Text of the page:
1996 -NMSC- 67, Rhein v. ADT Automotive, Inc., 23285

CourtSupreme Court of New Mexico
Citation1996 NMSC 66,122 N.M. 646,930 P.2d 783
Docket NumberNo. 23285,23285
Parties, 133 Lab.Cas. P 58,199, 12 IER Cases 652, 1996 -NMSC- 67 David RHEIN and Timothy Michaels, Plaintiff-Appellants, v. ADT AUTOMOTIVE, INC., d/b/a, Albuquerque Auto Auction, Defendant-Appellee.
Decision Date26 November 1996

Page 783

930 P.2d 783
122 N.M. 646, 133 Lab.Cas. P 58,199,
12 IER Cases 652,
1996 -NMSC- 67
David RHEIN and Timothy Michaels, Plaintiff-Appellants,
ADT AUTOMOTIVE, INC., d/b/a, Albuquerque Auto Auction,
No. 23285.
Supreme Court of New Mexico.
Nov. 26, 1996.

Page 784

Roehl Law Firm, P.C., Mark E. Komer, Albuquerque, for Plaintiffs-Appellants.

Law Office of Peter H. Johnstone, P.C., Peter H. Johnstone, Albuquerque, for Defendant-Appellee.


RANSOM, Justice.

1. This is a retaliatory discharge suit against ADT Automotive, Inc. David Rhein claimed that he was terminated because he alerted the New Mexico Department of Occupational Health & Safety (OSHA) about respiratory safety violations at ADT's paint and body shop, and Timothy Michaels claimed that he was terminated because he was about to file a workers' compensation claim for injuries resulting from these safety violations. 1 At trial, the jury returned verdicts for compensatory damages of $235,000 for Rhein and $75,000 for Michaels. The court had refused to instruct on punitive damages. In post-trial proceedings, the court granted ADT's motion for new trial against Rhein,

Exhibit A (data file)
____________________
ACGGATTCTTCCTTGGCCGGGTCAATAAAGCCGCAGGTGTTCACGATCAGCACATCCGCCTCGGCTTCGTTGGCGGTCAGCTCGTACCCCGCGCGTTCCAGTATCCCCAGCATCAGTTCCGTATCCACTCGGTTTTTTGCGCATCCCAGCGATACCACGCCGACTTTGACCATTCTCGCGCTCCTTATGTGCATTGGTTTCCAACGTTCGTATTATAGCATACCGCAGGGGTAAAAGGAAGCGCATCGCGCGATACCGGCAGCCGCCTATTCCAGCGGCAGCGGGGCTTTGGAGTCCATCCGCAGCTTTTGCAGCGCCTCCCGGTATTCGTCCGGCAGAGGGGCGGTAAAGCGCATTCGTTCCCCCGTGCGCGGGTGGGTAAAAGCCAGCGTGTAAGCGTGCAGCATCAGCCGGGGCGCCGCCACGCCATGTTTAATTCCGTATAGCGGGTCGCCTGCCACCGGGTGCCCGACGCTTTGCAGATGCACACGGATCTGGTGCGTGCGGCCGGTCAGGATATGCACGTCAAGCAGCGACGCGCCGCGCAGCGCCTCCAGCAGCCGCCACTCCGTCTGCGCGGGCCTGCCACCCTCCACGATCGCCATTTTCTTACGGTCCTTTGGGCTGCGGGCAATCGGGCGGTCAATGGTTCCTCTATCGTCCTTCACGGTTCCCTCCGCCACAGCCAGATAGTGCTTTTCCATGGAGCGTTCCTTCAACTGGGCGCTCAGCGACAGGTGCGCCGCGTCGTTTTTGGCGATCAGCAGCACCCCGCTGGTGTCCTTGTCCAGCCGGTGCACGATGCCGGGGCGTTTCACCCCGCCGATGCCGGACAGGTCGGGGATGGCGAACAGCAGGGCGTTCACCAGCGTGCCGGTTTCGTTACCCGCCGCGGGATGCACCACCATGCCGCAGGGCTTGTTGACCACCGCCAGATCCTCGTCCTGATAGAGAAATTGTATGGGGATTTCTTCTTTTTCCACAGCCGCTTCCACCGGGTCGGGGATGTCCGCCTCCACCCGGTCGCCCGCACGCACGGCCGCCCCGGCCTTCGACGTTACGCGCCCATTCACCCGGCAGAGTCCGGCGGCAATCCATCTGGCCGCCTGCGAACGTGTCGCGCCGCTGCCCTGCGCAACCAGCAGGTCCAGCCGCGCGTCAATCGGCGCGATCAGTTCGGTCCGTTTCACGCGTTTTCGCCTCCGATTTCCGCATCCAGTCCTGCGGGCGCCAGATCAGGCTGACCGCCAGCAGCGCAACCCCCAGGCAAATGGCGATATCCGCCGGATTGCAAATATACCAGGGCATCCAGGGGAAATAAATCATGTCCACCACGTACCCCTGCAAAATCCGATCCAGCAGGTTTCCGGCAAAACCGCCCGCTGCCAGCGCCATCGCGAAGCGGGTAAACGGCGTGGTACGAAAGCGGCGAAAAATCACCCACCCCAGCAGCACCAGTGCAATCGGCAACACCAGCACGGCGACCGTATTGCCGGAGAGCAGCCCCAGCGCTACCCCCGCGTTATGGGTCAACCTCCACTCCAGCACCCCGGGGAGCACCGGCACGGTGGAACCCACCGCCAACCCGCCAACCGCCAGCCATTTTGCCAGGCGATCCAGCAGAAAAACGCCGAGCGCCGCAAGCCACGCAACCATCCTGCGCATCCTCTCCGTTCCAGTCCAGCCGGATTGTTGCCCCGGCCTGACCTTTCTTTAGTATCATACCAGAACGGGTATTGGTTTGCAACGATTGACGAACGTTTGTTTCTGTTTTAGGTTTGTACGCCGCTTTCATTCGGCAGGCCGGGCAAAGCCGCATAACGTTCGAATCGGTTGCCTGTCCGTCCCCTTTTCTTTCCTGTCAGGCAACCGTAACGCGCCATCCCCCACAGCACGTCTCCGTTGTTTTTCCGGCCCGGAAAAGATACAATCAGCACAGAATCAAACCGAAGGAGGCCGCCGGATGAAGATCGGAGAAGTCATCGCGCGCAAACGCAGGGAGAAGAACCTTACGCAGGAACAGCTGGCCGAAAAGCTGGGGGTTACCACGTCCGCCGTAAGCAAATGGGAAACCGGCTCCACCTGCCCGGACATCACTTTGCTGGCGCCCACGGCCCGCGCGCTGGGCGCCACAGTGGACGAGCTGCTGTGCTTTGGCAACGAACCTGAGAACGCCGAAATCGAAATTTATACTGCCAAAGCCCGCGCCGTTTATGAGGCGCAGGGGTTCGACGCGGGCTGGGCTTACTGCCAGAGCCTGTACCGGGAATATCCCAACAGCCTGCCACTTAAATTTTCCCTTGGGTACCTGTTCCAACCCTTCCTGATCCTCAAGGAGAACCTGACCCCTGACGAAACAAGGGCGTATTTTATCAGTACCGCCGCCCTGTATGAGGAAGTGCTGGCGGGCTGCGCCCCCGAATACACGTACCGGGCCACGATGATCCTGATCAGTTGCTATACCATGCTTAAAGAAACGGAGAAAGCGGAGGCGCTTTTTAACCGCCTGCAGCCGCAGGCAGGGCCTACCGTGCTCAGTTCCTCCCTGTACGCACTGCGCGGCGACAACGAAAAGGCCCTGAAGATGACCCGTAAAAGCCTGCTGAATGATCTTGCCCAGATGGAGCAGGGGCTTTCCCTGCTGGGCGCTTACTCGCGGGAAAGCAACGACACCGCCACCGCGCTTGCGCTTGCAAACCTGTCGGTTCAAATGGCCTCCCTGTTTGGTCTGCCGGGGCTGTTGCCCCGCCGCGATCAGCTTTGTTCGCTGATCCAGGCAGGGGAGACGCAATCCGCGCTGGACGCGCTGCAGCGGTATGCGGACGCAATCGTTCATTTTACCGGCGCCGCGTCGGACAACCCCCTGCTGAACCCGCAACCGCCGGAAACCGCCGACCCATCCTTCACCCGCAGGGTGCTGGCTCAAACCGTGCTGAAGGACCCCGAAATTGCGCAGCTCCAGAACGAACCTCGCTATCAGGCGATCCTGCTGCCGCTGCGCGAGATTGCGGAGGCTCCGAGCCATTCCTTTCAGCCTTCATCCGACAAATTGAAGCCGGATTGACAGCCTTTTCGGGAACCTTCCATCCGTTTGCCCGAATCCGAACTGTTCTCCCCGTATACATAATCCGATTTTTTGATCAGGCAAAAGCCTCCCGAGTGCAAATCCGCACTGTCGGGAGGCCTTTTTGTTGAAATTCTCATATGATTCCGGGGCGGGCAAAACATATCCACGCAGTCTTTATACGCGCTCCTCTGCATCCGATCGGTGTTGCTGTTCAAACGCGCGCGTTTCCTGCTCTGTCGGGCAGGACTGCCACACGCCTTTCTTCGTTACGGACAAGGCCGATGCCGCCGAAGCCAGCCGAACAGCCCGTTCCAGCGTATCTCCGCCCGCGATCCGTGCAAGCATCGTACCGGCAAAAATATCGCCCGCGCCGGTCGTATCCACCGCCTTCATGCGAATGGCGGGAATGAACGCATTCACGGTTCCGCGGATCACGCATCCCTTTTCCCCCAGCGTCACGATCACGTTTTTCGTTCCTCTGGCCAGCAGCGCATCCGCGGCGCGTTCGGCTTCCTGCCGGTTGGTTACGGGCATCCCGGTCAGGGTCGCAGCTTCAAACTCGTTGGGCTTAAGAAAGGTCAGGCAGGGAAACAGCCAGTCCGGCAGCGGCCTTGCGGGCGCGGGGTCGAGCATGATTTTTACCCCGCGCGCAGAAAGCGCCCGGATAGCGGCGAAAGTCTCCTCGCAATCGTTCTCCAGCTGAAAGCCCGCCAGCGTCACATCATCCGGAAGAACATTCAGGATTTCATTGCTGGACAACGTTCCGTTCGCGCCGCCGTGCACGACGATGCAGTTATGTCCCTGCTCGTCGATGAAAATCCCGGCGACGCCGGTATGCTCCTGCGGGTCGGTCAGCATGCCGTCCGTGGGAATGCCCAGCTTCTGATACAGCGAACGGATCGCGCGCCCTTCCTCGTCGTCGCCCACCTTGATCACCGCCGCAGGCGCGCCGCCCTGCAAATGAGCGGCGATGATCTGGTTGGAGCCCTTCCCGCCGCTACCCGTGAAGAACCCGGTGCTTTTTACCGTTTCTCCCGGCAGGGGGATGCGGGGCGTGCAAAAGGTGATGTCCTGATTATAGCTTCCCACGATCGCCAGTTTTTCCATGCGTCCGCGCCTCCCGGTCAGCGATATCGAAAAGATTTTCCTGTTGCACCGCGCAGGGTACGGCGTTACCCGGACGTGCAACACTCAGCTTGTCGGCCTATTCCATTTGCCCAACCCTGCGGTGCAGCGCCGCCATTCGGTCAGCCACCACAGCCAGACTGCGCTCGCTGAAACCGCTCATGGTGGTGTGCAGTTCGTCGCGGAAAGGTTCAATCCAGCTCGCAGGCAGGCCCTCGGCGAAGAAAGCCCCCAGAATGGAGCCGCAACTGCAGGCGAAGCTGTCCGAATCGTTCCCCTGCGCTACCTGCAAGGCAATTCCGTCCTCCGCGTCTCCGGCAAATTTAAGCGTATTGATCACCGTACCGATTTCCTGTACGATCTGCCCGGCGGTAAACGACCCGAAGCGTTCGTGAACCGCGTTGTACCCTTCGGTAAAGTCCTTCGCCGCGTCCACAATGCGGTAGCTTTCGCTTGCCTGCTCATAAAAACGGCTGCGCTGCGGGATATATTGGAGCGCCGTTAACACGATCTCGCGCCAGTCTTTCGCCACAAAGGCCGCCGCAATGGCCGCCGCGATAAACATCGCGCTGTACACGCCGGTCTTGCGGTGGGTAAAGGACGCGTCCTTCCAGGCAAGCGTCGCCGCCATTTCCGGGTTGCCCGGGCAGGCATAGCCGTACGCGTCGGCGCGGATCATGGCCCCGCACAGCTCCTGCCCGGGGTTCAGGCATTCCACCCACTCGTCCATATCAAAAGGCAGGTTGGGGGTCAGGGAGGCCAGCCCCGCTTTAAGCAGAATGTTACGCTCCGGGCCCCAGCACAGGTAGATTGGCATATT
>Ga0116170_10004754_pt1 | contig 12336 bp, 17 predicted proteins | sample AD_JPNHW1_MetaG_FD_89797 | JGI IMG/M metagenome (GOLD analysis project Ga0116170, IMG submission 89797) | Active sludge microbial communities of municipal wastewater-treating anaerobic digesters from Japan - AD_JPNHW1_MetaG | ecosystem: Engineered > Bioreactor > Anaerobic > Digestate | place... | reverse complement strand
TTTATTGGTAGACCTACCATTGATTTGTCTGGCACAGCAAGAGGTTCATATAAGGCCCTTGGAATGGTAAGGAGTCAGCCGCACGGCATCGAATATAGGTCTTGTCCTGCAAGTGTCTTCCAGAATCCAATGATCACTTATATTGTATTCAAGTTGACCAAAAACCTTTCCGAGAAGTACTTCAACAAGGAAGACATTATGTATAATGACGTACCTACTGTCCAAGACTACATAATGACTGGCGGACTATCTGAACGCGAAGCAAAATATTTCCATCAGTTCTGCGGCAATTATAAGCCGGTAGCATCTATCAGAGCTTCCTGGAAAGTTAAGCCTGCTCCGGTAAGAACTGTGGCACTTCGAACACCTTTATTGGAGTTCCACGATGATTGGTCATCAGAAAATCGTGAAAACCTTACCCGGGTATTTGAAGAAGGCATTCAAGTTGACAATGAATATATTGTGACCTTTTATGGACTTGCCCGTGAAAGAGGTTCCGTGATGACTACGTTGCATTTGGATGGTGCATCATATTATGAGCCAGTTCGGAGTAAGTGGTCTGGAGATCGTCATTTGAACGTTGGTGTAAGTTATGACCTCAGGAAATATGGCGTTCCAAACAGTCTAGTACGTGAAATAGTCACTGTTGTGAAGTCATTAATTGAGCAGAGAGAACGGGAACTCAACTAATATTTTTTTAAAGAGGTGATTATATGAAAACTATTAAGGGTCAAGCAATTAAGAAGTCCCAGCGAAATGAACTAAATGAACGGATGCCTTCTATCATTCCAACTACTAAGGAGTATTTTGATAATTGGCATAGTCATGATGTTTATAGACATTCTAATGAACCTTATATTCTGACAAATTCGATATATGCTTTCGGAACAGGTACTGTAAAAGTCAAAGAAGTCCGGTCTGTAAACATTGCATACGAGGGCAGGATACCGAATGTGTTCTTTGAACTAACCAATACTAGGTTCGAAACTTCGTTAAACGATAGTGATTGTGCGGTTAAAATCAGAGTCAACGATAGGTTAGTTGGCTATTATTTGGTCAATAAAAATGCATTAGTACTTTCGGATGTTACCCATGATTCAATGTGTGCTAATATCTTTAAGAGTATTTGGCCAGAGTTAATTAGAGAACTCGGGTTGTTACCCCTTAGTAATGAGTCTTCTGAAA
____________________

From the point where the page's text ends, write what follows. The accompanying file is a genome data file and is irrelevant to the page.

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and ADT's motion for judgment notwithstanding the verdict against Michaels. The trial court denied Plaintiffs' motion for a new trial on the issue of punitive damages.

2. Rhein and Michaels appealed to the Court of Appeals, which, in turn, certified the case to this Court pursuant to NMSA 1978, § 34-5-14(C)(2) (Repl.Pamp.1990), noting an issue of "substantial public interest" relating to the appealability of an order for new trial when a final order has been entered with respect to another party. On certification from the Court of Appeals we decide the entire case in which the appeal is taken. Collins v. Tabet, 111 N.M. 391, 404 n. 10, 806 P.2d 40, 53 n. 10 (1991). We hold that the grant of a new trial is not appealable except when this Court issues a writ of superintending control under circumstances calling for extraordinary relief. We also hold that the trial court erred in refusing to instruct on punitive damages and in granting the motions for new trial and for a judgment notwithstanding the verdict.